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India’s Restaurant Business: Tasting success or bleeding money?

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Investing time and money in any industry without proper knowledge can turn out to be a major error in judgment. This, unfortunately, is something that has become a common phenomenon in the foodservice industry. With food lovers opening restaurants instead of the professionals, the success rate of the industry has been drastically hit. Since the foodservice industry is fast changing and competitive, it requires a massive amount of knowledge and skill to run the business – just passion for food is not cutting it anymore.

“Any service industry can be called a ‘sin’ industry. With increasing competition and more and more people wanting to invest in the business, not all tend to taste success. A restaurant venture isn’t for the faint-hearted, as more than half of new restaurants fail within the first year, and a little more than that close down before they’ve reached five years of business. Understanding any business, before dipping one’s financial toe into the water, is necessary for any industry,” states Priyank Sukhija, Owner, CEO and MD, First Fiddle Restaurants. Success of a restaurant in today’s time lies in its concept along with the consistency.

“We have one of the highest mortality rates is in the restaurant industry – that is, out of 10 restaurants that open, 8 shut down and only 2 survive. The only way to survive is to do your homework well, be very consumer-centric and work very hard,” says Rahul Singh, President, NRAI and Founder and CEO, The Beer Café.

“For the success of restaurant business in India, the RSS effect is needed – a Replicable, Scalable and most importantly Sustainable model. If you build your business model on these lines, then it is bound to survive,” he adds.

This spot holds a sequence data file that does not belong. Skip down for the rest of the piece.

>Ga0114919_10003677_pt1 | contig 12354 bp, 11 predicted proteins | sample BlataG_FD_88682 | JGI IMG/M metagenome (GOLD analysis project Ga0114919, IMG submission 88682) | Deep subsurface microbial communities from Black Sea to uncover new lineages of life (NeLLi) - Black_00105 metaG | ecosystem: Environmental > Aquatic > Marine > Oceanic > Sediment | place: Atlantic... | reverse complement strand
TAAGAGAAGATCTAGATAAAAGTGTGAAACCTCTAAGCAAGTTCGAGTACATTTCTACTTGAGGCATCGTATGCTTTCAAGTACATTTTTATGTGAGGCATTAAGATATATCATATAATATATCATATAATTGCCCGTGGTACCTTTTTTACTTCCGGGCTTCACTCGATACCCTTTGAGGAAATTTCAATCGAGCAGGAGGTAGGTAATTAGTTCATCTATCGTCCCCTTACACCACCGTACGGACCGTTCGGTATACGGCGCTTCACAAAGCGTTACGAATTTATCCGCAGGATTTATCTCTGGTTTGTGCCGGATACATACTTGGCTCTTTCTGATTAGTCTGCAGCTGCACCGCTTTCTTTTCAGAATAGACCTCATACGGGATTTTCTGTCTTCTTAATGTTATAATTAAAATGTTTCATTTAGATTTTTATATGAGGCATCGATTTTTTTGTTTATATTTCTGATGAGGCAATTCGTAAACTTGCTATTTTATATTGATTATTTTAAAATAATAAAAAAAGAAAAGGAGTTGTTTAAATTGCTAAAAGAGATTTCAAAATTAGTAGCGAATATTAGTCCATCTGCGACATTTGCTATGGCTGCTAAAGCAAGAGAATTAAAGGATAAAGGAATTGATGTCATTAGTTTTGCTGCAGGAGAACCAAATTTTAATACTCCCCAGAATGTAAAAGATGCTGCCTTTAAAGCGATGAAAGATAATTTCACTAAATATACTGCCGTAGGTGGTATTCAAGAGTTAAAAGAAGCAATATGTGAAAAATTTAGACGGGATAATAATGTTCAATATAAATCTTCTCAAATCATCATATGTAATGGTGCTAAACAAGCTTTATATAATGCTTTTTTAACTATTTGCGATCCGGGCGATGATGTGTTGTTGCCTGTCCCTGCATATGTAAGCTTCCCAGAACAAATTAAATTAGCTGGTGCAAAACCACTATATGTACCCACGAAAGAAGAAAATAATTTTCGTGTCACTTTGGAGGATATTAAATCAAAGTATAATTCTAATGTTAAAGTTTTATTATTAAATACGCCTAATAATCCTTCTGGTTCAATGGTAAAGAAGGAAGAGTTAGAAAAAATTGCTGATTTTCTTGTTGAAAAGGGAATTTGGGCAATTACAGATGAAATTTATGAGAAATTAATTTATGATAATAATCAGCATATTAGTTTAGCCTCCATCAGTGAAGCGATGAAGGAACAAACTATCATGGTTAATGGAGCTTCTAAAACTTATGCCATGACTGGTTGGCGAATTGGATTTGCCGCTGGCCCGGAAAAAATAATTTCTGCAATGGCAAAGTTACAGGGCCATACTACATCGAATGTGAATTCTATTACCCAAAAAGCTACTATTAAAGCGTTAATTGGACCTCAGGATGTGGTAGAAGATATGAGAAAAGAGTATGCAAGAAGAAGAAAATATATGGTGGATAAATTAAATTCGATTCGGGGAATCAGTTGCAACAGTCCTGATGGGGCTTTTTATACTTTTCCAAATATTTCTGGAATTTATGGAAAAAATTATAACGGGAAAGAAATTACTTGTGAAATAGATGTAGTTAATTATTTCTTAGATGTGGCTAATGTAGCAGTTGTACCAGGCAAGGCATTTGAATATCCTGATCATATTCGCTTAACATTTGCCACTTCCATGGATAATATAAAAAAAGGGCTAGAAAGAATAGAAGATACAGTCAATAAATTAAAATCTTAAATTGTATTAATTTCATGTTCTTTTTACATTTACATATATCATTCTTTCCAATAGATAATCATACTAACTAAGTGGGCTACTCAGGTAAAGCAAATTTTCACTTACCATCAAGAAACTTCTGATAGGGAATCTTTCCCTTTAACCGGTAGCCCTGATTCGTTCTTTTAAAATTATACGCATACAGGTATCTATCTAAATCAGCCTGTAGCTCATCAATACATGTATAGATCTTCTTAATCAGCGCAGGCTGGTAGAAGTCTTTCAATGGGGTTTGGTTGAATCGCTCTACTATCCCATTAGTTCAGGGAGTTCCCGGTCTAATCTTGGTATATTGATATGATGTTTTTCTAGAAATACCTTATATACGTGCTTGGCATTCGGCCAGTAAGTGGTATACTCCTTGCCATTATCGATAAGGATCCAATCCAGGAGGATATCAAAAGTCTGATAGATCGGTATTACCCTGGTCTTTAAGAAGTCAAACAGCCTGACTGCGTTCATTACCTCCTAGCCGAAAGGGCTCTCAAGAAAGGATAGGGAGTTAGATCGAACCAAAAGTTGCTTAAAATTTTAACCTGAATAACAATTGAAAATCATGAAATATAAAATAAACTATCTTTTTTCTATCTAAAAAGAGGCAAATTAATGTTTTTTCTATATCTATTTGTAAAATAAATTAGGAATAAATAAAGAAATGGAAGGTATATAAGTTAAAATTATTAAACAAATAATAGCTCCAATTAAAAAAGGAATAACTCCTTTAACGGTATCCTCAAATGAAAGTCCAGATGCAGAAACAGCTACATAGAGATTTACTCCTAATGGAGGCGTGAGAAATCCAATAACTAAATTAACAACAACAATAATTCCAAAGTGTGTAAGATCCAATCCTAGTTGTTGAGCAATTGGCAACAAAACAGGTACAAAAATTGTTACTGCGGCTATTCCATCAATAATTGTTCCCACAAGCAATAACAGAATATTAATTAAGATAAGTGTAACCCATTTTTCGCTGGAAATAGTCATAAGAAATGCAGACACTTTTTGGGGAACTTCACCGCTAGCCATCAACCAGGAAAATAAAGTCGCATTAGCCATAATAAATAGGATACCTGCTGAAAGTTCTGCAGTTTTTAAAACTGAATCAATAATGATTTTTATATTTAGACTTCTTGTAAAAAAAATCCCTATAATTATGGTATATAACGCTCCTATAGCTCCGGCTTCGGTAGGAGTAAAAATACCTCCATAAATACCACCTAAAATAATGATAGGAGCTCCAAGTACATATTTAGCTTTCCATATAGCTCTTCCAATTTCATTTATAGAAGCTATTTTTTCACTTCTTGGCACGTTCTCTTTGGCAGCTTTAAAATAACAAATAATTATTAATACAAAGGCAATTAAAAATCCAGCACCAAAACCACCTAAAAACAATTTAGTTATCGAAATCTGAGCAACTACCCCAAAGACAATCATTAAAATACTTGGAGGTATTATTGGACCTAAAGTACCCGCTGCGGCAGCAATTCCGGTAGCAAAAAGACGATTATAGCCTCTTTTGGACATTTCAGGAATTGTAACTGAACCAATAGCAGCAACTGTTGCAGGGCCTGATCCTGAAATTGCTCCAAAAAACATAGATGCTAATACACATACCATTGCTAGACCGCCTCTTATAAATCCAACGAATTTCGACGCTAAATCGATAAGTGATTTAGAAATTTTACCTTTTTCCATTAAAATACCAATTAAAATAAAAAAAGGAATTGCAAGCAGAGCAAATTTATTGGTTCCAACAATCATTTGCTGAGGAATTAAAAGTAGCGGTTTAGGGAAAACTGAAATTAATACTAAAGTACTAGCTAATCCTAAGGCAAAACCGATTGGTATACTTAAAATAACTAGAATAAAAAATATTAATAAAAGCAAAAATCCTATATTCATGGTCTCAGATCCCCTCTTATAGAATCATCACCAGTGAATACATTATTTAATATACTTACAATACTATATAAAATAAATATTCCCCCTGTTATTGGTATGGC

Resonating Singh’s same thoughts, Riyaaz Amlani, CEO & Managing Director, Impresario, says, “The restaurant business is not something that one can do as a side business. It is necessary that restaurant owners should constantly focus on good food, good service and good storytelling – which are the basics for the success of any restaurant. I think that you have to have that kind of hospitality mindset where you need to have a big heart and not be afraid to take a risk and if you focus on food and service you will definitely taste success.”

In bigger cities, where failure rates are even higher, the proportion of fixed operating expenses are also so high that restaurant owners often bleed money even if their revenue dips marginally.

“We have come up with concepts that were already in demand, but the demand was unfulfilled, so, it is about finding the gap in the market and then bridging that gap. Apart from this, opening restaurants at the right locations has helped us in attracting the right consumers,” explains Zorawar Kalra, Founder & Managing Director, Massive Restaurants.

Similarly, Vikrant Batra, Co-Founder, Cafe Delhi Heights, has tasted the success on the basis of staying true to the concept, complementing this concept with excellent food in terms of both taste and quality, hearty portions, friendly staff , customer engagement activities and consistency.

According to Varun Puri, Owner, Viva Hospitality, “It is of utmost importance to know your clientele and their preferences, and accordingly the restaurant owners can plan different operational strategies and offers. Excellent guest relationship and customer service is also equally important for any restaurant to ensure repetitive footfall.”

How Has Foodservice Industry Changed?

The foodservice industry is undergoing a rapid change as the way the consumers used to dine out has changed drastically despite the fact that many restaurant have closed in the recent past.

“The Indian food industry is flourishing day-by-day due to the boom in consumer spending power, innovations and new cuisines being introduced to the segment. With changing lifestyle, awareness, experimentation is moving at par. Rise of social media and Internet awareness along with aggregators and other channels are helping shape the industry well,” says Umang Tewari, Founder, Big Fish Ventures.